"A lot of students don’t understand what our amnesty policy implies and how it can help them," Palmisano said. "People are afraid to call us if they’ve been heavily drinking for fear of getting in trouble. If they only knew that our amnesty policy protects them from getting in trouble, more people might call and we would be able to help more students in need."

Not only does Palmisano want better communication with the students in order for them to understand all that the UR EMS does, but he also wants to collaborate with different organizations as well. He siad that working closer with OAs and RAs could help to increase the student populations understanding of what the EMS does and keep more students from reaching the point of intoxication where help is needed.

The UR EMS also wants to create a blood drive this year, Palmisano said. "The campus hosts many blood drives yearly," Palmisano said. "Instead of just creating a new blood drive for the EMS, I think it would be more beneficial if we joined with one of the other blood drives."

With all the ideas and plans for new collaboration, Anthony Crenshaw, the assistant director for student organizations and leadership development gathered all of the student leaders and discussed ways of improving communicating with the student body.

"I hear around campus the same two ideas repeated over and over again," Crenshaw said. "People either tell me that nothing ever happens on this campus, or that they don’t know how to meet people and get involved."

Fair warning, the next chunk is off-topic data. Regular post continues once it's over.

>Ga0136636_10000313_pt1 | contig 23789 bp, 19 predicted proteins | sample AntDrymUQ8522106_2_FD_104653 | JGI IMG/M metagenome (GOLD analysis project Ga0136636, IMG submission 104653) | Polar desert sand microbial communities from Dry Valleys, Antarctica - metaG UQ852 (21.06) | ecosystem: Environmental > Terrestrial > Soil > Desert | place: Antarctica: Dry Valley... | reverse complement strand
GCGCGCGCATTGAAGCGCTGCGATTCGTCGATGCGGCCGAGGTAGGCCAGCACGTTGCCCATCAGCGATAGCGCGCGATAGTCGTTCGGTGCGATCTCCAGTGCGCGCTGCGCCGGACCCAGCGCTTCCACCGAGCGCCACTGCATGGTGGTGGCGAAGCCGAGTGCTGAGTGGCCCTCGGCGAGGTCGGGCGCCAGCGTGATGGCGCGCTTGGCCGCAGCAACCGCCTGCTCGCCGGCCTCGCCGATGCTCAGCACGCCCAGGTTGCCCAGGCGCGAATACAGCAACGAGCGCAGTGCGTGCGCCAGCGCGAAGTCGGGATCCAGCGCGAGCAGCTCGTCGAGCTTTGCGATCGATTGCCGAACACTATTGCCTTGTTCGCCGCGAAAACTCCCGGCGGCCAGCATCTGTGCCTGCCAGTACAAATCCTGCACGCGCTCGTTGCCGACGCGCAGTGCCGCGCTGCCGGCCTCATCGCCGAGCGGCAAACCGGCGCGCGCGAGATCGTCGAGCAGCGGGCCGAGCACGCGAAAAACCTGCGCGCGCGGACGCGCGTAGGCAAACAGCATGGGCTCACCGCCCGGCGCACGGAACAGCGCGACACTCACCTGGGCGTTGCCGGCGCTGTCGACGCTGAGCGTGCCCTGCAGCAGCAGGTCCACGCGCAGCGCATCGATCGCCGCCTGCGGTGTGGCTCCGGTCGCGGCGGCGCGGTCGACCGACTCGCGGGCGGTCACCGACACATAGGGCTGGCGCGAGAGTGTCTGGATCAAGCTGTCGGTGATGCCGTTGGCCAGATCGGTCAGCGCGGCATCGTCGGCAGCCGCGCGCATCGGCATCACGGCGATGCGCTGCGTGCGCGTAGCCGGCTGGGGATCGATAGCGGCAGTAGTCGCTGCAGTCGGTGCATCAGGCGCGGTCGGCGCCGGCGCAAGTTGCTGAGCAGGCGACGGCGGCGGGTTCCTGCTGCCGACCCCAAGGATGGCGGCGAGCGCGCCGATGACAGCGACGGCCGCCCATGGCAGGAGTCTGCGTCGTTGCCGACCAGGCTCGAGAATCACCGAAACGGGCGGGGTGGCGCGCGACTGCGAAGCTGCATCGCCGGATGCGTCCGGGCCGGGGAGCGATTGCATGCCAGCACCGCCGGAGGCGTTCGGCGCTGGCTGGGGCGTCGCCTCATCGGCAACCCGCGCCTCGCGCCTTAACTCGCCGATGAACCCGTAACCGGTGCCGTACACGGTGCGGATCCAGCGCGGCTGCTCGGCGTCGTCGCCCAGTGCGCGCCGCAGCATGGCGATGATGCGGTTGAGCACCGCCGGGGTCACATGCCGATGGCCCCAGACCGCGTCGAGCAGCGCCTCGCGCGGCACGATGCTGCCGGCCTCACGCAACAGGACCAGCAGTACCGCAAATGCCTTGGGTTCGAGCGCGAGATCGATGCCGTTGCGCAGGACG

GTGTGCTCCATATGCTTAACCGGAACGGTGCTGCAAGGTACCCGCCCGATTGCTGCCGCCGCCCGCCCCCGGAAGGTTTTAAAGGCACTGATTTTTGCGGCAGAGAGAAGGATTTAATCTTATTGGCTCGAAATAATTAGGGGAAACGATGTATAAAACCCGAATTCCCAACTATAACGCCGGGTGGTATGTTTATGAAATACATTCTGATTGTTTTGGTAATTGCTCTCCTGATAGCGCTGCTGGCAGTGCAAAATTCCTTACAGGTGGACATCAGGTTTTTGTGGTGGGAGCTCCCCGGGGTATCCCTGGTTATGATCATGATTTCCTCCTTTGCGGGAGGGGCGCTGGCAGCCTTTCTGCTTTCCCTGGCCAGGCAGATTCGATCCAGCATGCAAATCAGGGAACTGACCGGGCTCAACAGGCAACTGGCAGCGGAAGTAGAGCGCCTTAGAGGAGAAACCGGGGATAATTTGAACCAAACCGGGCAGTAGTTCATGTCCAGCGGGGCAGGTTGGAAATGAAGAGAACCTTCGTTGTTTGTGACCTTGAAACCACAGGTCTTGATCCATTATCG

In order to solve both of those problems, as well as the problems of communication and collaboration, Crenshaw has created a Google calendar with every event that student organizations give him that can be accessed through the Student Activities website. However, there are a few things that Crenshaw and the student leaders argued that needed to be addressed with this calendar.

As of now, the only way that organizations and groups can add their events to the calendar is by emailing a Student Activities worker and having the worker adding the event, Greener said.

"We need some way to make this calendar easier to add events to and more accessible to the student population so that everyone will have a way of knowing what is occurring on campus," Greener said. "If we can turn this calendar into the fully functioning calendar that we have in mind, we can also help the process of helping organizations on campus to collaborate because they will be able to locate, in one easy spot, what everyone else is doing and see if they are planning something similar."

With hope for an updated Student Activities calendar and the awareness of the need for collaboration between the different organizations and communication with the student population, the student leaders seem more optimistic, Fleischer said.

"I think we should see the change and progress that we want in the communication and collaboration between the students and the different organizations now that we have had our second meeting," Greener said. "We have the theory down now of what needs to be addressed; now we just need to put that into practice."